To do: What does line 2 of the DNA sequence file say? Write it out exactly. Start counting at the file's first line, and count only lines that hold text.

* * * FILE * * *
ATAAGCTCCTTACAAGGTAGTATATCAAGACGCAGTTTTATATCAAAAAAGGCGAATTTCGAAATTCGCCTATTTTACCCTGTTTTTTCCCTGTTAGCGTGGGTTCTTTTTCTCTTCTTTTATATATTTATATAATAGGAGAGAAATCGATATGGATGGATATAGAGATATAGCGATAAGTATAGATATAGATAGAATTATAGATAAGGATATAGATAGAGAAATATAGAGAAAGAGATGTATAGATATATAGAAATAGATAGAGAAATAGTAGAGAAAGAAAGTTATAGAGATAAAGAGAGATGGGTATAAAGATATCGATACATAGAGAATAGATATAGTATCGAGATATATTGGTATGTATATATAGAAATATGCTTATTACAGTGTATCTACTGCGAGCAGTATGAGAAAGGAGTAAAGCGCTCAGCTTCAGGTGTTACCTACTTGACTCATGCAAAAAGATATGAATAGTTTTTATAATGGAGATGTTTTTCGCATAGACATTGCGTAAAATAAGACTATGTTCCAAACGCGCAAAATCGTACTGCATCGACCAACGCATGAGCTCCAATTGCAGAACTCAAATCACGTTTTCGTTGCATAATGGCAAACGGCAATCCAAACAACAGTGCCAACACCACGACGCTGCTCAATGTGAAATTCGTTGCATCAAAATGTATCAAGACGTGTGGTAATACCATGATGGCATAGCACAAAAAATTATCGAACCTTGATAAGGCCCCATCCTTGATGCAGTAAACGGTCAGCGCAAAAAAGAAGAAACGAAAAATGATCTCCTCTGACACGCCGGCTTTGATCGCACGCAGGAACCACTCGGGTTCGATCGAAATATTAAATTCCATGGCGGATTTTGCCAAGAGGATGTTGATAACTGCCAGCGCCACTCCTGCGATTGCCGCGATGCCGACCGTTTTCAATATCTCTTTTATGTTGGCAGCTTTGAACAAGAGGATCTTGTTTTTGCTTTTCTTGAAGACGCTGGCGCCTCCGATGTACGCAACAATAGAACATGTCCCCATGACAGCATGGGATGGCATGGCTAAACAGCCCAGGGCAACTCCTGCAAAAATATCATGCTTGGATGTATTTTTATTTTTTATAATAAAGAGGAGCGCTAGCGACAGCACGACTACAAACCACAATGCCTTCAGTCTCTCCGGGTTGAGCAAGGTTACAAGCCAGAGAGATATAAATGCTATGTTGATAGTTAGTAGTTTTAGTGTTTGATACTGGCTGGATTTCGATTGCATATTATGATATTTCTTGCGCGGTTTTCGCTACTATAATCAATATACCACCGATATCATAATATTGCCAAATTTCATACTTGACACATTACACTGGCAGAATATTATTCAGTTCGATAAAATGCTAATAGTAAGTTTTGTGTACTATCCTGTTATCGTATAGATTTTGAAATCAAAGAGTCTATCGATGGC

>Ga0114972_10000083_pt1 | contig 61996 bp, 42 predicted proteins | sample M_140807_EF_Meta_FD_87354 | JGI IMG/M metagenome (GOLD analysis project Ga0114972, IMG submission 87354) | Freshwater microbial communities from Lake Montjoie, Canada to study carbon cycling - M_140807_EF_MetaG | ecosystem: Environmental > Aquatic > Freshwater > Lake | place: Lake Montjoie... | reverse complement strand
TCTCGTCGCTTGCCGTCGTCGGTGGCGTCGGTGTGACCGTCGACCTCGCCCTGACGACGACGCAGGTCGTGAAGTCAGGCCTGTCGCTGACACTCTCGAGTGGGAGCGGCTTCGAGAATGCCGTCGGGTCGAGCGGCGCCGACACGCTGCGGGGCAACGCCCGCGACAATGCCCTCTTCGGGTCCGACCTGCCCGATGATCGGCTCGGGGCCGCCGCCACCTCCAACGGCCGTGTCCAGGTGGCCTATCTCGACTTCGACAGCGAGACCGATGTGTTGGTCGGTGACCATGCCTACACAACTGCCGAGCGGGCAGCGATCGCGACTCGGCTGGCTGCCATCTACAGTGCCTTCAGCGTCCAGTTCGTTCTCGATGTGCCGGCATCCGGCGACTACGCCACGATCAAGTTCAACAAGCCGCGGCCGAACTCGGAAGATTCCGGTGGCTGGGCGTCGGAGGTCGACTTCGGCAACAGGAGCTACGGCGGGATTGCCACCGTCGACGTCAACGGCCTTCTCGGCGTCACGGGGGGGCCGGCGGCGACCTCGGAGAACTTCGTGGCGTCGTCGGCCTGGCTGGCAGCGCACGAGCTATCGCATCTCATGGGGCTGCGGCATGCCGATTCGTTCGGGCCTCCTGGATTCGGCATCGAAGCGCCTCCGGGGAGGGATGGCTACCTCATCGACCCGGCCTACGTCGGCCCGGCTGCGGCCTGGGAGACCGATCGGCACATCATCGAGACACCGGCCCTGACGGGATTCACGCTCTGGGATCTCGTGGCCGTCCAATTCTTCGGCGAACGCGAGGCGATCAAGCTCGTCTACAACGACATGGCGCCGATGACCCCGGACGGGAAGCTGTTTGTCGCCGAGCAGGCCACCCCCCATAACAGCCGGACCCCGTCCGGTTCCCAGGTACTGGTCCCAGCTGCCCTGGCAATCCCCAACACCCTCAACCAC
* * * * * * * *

>Ga0114972_10000083_pt1 | contig 61996 bp, 42 predicted proteins | sample M_140807_EF_Meta_FD_87354 | JGI IMG/M metagenome (GOLD analysis project Ga0114972, IMG submission 87354) | Freshwater microbial communities from Lake Montjoie, Canada to study carbon cycling - M_140807_EF_MetaG | ecosystem: Environmental > Aquatic > Freshwater > Lake | place: Lake Montjoie... | reverse complement strand